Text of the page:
This is in response to last month’s Annals of Medicine column by Dr. Reiser, “The Nuts in Our Schools.” [Crozet Gazette Vol. 4, No. 12, page 14]. As a medical professional and a parent of a peanut and egg allergic child, I was disappointed in this article’s general suggestion that peanut allergies are not serious, not on the rise, and are an issue overdone by some “nutty” parents. I do not think this was Dr. Reiser’s intent; however as a reader I wanted to counter some of his points.
I fed my son his first scrambled egg at nine months of age. This was followed shortly after by profuse vomiting, diarrhea, and widespread hives and swelling. After a trip to the emergency room, followed later to a trip to our pediatrician and then an allergist, our son was diagnosed with egg allergy, as well as peanut allergy. The peanut allergy was diagnosed based upon the huge welt that developed on his back after a skin prick test—about twice the size of the egg one.
Finding out that only 1/1000th of a peanut can cause a severe reaction has made us incredibly nervous parents. When our son tells us his stomach hurts, instead of wondering if he’s got a virus, we immediately start wondering what he may have eaten and if we’re about to see something bad happen.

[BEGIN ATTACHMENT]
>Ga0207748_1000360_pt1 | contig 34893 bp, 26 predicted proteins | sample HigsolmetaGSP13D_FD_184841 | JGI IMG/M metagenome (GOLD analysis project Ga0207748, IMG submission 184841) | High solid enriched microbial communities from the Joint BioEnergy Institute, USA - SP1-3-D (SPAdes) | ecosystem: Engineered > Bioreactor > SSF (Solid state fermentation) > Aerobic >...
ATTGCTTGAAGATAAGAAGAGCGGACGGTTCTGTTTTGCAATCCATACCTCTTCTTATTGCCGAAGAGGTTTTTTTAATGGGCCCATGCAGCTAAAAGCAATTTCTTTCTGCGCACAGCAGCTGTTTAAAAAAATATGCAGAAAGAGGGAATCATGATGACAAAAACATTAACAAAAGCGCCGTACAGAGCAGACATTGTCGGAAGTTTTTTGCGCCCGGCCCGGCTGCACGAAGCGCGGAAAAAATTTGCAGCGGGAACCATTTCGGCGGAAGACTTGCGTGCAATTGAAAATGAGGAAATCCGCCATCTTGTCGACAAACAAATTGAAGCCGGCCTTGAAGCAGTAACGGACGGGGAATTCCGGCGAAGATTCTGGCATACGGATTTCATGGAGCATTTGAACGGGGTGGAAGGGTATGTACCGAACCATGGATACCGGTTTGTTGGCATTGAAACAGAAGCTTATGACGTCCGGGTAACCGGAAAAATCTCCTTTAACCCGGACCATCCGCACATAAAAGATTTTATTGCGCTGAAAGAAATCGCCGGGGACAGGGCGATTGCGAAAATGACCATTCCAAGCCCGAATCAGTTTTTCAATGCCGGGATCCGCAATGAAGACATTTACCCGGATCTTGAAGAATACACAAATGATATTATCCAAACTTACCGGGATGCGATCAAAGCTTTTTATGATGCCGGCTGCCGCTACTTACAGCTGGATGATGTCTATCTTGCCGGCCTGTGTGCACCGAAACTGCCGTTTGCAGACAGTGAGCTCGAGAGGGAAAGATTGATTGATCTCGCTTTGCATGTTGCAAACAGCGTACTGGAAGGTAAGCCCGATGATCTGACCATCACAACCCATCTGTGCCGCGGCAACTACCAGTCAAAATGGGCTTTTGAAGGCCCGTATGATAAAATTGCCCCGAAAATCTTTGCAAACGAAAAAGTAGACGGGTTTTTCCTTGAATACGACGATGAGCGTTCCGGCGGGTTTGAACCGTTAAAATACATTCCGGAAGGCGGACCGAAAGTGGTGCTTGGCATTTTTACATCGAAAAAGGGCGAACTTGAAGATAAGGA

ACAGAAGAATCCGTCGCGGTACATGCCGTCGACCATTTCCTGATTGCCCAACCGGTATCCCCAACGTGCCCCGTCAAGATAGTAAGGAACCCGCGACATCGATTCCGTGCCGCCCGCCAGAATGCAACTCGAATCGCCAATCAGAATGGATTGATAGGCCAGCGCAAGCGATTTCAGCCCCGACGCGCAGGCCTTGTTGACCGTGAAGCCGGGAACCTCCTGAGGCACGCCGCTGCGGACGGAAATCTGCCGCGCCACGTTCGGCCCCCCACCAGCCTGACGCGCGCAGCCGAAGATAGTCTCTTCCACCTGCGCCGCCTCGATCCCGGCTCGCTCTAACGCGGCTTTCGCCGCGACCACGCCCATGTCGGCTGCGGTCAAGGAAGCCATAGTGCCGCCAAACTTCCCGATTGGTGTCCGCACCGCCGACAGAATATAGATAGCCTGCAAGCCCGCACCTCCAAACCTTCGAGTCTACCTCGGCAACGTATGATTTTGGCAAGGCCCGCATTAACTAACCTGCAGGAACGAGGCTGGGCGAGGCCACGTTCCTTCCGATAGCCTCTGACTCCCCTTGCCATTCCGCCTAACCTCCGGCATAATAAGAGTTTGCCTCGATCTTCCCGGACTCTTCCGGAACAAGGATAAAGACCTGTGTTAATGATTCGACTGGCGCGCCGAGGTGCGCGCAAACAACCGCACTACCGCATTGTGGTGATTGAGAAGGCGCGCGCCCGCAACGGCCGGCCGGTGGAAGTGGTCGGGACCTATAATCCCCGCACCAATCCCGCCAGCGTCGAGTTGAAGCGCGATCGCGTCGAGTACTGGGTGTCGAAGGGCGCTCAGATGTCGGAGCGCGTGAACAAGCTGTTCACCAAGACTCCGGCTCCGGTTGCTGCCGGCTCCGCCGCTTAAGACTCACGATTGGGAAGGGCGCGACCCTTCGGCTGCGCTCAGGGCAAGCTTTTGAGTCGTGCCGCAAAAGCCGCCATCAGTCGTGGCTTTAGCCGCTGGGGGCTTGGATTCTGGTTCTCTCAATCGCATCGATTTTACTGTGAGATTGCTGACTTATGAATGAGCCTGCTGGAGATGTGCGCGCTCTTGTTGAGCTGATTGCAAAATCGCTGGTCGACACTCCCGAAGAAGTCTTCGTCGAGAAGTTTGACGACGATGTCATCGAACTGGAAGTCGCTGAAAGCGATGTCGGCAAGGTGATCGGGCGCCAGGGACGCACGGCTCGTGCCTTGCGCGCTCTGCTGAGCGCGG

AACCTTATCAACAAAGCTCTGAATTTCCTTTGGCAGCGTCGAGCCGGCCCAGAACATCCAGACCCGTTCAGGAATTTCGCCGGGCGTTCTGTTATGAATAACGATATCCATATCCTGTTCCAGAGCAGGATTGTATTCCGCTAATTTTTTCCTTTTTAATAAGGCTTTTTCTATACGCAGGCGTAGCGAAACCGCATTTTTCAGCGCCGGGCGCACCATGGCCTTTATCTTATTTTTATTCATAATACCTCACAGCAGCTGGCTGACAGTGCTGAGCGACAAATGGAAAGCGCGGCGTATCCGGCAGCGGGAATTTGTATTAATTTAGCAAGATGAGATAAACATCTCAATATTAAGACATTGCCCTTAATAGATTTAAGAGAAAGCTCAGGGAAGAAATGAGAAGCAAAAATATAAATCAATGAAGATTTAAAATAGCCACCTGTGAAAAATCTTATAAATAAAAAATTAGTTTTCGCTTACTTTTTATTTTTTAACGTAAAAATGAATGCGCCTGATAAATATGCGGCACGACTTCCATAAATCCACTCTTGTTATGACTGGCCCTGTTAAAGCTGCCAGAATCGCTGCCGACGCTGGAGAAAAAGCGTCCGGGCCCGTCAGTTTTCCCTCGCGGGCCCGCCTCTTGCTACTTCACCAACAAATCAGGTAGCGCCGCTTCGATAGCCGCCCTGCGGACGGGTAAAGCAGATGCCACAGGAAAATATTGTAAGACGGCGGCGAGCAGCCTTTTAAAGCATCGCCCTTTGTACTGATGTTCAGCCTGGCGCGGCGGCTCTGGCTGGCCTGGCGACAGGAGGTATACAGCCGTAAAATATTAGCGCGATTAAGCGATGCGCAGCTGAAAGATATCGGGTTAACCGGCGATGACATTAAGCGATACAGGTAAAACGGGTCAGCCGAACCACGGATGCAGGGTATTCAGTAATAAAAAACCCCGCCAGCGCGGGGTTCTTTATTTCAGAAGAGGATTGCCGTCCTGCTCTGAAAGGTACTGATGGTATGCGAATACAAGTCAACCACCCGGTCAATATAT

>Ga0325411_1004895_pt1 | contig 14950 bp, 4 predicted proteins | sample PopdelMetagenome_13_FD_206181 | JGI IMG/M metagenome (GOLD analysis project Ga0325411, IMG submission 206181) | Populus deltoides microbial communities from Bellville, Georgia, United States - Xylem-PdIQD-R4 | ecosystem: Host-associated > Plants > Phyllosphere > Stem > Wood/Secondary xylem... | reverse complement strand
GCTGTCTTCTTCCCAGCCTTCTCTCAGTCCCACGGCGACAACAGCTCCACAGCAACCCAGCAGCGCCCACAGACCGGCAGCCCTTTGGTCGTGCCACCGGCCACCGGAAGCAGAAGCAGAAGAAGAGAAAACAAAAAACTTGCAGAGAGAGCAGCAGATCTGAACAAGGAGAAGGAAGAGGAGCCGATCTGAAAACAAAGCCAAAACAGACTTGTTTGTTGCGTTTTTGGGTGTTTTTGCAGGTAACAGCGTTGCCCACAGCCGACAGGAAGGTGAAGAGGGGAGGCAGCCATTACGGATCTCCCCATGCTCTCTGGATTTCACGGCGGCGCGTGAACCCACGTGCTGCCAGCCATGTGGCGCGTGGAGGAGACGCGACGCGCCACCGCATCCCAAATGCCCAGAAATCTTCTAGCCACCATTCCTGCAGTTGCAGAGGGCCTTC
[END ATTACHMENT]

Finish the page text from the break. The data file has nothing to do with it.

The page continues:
Dr. Reiser brings up an important point that nobody really knows the true prevalence of peanut allergies in the US. However to say peanut allergies are rare and are not on the rise would be ignoring the world around us. I was one of those PB&J kids and never met a child with peanut allergies growing up. Here in Crozet, we personally know 5 other children with peanut allergy, and many more in Charlottesville. That is not a scientific study, I know, but it is real life.
Speaking of studies, a brand new article in the Journal of Allergy and Clinical demonstrated that between 1997 and 2008, the incidence of peanut allergy in kids has more than tripled. Dr. Reiser did say that most lethal food allergy reactions occur in kids with asthma. Guess what else in on the rise in children, doubling in incidence over the past 25 years? Asthma.
No studies are perfect, but it is impossible to ignore the growing problem of food allergies in our children. My wife and I humbly and gratefully appreciate all parents who have had to readjust what they send in their kid’s lunches because of peanut regulations. I know it may seem like a few parents are overreacting and causing a big fuss, but we can’t help it—we’re nuts about our kids!